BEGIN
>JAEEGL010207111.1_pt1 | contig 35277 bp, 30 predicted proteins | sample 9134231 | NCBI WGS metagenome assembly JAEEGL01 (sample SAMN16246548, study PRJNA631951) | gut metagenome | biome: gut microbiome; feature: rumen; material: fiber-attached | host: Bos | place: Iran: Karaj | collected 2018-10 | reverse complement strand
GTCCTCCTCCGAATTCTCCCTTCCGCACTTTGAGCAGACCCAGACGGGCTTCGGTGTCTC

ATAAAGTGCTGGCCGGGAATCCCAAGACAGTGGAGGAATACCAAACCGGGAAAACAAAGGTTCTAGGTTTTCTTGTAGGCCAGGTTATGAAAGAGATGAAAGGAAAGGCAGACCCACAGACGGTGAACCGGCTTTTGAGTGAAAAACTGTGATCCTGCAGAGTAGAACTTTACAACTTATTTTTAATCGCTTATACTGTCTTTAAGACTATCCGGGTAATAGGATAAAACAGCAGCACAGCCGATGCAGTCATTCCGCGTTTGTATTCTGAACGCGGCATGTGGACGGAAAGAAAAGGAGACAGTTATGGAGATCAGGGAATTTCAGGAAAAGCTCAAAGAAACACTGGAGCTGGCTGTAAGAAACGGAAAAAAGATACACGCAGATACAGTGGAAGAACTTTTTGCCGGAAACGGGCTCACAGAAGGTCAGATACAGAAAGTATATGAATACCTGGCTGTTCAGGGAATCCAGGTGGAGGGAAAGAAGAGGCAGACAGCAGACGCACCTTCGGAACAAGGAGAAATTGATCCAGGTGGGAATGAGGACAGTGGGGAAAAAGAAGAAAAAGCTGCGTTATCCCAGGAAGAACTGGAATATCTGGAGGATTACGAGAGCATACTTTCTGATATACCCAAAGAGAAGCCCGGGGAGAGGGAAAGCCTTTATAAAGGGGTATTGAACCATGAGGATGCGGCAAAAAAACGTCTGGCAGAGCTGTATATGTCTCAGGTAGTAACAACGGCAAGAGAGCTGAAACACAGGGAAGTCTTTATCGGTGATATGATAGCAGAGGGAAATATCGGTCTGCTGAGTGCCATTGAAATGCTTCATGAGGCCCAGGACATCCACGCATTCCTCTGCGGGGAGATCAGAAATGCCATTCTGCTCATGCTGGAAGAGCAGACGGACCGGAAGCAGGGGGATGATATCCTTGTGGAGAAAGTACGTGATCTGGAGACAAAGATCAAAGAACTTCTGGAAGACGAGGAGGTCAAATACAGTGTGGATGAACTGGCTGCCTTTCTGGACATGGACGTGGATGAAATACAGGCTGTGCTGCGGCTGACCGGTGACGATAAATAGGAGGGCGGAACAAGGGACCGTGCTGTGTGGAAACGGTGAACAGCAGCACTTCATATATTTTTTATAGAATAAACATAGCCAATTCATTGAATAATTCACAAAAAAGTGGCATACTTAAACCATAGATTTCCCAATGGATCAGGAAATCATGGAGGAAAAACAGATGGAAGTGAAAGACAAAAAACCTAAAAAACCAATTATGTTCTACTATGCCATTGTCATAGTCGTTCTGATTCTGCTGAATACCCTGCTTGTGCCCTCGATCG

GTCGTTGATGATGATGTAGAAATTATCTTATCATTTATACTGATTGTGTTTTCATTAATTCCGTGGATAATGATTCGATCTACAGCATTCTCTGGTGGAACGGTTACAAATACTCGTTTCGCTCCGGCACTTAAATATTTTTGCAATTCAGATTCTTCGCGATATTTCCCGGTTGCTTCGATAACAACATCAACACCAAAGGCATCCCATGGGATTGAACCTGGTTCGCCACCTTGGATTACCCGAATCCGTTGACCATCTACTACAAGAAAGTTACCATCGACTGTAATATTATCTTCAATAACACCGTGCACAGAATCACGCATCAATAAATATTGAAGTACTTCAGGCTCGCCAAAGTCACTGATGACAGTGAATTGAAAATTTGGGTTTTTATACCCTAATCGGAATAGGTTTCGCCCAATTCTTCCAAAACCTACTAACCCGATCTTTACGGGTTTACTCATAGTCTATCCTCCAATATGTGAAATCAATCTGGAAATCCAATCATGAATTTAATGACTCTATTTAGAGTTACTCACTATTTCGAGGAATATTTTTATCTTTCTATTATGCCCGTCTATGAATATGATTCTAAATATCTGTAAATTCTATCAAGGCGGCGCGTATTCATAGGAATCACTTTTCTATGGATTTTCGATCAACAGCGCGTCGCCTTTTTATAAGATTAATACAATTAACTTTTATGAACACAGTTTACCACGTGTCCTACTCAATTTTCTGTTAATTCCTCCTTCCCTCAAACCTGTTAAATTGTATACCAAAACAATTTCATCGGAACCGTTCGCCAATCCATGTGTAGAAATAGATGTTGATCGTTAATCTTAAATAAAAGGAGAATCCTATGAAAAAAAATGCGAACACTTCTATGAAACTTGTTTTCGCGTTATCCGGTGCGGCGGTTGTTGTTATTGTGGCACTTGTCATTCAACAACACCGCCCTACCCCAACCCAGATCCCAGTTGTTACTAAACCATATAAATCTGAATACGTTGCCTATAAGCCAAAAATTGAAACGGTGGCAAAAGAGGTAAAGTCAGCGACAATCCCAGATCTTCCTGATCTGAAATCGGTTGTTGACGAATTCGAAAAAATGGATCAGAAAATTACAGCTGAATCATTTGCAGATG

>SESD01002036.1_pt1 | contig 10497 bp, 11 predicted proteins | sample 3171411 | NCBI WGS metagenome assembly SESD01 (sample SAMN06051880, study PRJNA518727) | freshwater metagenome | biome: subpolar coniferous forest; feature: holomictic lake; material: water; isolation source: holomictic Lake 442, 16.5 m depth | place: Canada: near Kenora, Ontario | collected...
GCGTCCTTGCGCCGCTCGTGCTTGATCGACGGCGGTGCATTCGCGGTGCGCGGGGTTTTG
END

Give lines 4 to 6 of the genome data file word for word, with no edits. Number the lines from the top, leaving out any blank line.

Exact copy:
GTCGTTGATGATGATGTAGAAATTATCTTATCATTTATACTGATTGTGTTTTCATTAATTCCGTGGATAATGATTCGATCTACAGCATTCTCTGGTGGAACGGTTACAAATACTCGTTTCGCTCCGGCACTTAAATATTTTTGCAATTCAGATTCTTCGCGATATTTCCCGGTTGCTTCGATAACAACATCAACACCAAAGGCATCCCATGGGATTGAACCTGGTTCGCCACCTTGGATTACCCGAATCCGTTGACCATCTACTACAAGAAAGTTACCATCGACTGTAATATTATCTTCAATAACACCGTGCACAGAATCACGCATCAATAAATATTGAAGTACTTCAGGCTCGCCAAAGTCACTGATGACAGTGAATTGAAAATTTGGGTTTTTATACCCTAATCGGAATAGGTTTCGCCCAATTCTTCCAAAACCTACTAACCCGATCTTTACGGGTTTACTCATAGTCTATCCTCCAATATGTGAAATCAATCTGGAAATCCAATCATGAATTTAATGACTCTATTTAGAGTTACTCACTATTTCGAGGAATATTTTTATCTTTCTATTATGCCCGTCTATGAATATGATTCTAAATATCTGTAAATTCTATCAAGGCGGCGCGTATTCATAGGAATCACTTTTCTATGGATTTTCGATCAACAGCGCGTCGCCTTTTTATAAGATTAATACAATTAACTTTTATGAACACAGTTTACCACGTGTCCTACTCAATTTTCTGTTAATTCCTCCTTCCCTCAAACCTGTTAAATTGTATACCAAAACAATTTCATCGGAACCGTTCGCCAATCCATGTGTAGAAATAGATGTTGATCGTTAATCTTAAATAAAAGGAGAATCCTATGAAAAAAAATGCGAACACTTCTATGAAACTTGTTTTCGCGTTATCCGGTGCGGCGGTTGTTGTTATTGTGGCACTTGTCATTCAACAACACCGCCCTACCCCAACCCAGATCCCAGTTGTTACTAAACCATATAAATCTGAATACGTTGCCTATAAGCCAAAAATTGAAACGGTGGCAAAAGAGGTAAAGTCAGCGACAATCCCAGATCTTCCTGATCTGAAATCGGTTGTTGACGAATTCGAAAAAATGGATCAGAAAATTACAGCTGAATCATTTGCAGATG

>SESD01002036.1_pt1 | contig 10497 bp, 11 predicted proteins | sample 3171411 | NCBI WGS metagenome assembly SESD01 (sample SAMN06051880, study PRJNA518727) | freshwater metagenome | biome: subpolar coniferous forest; feature: holomictic lake; material: water; isolation source: holomictic Lake 442, 16.5 m depth | place: Canada: near Kenora, Ontario | collected...
GCGTCCTTGCGCCGCTCGTGCTTGATCGACGGCGGTGCATTCGCGGTGCGCGGGGTTTTG